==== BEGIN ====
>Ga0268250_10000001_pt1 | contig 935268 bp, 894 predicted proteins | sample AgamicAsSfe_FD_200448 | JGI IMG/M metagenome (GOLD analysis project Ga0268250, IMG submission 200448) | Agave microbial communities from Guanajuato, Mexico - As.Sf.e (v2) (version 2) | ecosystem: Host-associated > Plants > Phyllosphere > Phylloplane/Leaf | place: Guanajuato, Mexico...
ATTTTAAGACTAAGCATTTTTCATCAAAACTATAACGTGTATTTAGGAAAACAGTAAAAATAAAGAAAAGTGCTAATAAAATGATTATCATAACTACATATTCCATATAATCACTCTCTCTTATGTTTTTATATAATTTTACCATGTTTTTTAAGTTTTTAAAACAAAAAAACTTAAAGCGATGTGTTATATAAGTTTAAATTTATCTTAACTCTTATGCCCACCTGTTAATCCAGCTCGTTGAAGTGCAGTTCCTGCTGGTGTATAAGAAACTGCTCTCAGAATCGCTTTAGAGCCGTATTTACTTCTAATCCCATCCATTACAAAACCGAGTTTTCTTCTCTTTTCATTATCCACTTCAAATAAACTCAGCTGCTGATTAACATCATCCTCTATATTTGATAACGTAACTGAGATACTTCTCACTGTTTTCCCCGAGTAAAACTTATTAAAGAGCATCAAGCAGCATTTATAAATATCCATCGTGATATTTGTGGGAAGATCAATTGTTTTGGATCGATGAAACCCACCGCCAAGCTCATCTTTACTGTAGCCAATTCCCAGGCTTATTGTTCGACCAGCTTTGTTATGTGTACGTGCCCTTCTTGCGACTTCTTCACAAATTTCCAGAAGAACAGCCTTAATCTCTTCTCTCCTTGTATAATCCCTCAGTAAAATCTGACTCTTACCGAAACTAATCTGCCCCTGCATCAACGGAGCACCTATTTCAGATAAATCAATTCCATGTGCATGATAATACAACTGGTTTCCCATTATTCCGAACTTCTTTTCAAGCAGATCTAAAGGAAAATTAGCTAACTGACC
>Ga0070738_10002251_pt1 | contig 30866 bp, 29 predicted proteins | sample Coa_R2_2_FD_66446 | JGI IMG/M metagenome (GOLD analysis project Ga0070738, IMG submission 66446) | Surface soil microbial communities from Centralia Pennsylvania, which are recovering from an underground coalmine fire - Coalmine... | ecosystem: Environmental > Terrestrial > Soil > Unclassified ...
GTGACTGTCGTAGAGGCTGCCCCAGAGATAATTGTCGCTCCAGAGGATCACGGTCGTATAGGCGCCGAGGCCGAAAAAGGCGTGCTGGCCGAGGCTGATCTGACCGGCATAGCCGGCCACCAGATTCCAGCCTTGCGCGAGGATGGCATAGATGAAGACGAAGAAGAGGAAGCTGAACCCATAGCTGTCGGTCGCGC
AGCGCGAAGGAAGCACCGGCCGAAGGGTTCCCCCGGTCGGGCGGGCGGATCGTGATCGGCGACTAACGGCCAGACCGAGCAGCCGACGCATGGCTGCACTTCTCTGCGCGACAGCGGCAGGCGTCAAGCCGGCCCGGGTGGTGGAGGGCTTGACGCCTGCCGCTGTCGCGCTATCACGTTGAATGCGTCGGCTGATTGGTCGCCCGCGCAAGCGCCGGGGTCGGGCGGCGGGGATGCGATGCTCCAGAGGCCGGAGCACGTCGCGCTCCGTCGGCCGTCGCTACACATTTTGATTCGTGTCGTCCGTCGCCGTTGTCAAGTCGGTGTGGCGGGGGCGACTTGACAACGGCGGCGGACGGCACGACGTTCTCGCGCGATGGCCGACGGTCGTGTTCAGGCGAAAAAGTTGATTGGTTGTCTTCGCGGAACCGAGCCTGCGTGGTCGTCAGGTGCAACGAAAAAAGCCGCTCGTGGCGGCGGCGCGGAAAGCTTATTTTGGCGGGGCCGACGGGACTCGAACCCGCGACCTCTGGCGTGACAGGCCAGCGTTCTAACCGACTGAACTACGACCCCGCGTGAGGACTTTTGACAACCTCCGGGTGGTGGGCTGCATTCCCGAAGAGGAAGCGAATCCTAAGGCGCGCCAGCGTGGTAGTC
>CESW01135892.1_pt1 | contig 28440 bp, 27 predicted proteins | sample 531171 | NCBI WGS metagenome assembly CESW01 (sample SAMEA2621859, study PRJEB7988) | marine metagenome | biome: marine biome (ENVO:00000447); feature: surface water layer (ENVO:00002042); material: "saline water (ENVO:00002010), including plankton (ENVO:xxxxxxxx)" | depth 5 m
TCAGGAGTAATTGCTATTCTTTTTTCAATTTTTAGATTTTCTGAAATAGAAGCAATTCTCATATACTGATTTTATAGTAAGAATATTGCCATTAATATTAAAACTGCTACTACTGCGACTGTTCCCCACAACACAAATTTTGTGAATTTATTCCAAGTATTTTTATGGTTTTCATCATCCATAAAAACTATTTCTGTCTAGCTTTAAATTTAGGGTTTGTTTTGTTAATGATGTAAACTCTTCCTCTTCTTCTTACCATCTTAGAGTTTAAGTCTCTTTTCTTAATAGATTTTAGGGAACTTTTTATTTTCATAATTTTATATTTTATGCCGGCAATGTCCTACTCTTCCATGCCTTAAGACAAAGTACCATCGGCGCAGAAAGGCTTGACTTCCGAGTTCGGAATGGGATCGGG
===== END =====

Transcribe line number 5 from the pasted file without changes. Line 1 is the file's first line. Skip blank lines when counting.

AGCGCGAAGGAAGCACCGGCCGAAGGGTTCCCCCGGTCGGGCGGGCGGATCGTGATCGGCGACTAACGGCCAGACCGAGCAGCCGACGCATGGCTGCACTTCTCTGCGCGACAGCGGCAGGCGTCAAGCCGGCCCGGGTGGTGGAGGGCTTGACGCCTGCCGCTGTCGCGCTATCACGTTGAATGCGTCGGCTGATTGGTCGCCCGCGCAAGCGCCGGGGTCGGGCGGCGGGGATGCGATGCTCCAGAGGCCGGAGCACGTCGCGCTCCGTCGGCCGTCGCTACACATTTTGATTCGTGTCGTCCGTCGCCGTTGTCAAGTCGGTGTGGCGGGGGCGACTTGACAACGGCGGCGGACGGCACGACGTTCTCGCGCGATGGCCGACGGTCGTGTTCAGGCGAAAAAGTTGATTGGTTGTCTTCGCGGAACCGAGCCTGCGTGGTCGTCAGGTGCAACGAAAAAAGCCGCTCGTGGCGGCGGCGCGGAAAGCTTATTTTGGCGGGGCCGACGGGACTCGAACCCGCGACCTCTGGCGTGACAGGCCAGCGTTCTAACCGACTGAACTACGACCCCGCGTGAGGACTTTTGACAACCTCCGGGTGGTGGGCTGCATTCCCGAAGAGGAAGCGAATCCTAAGGCGCGCCAGCGTGGTAGTC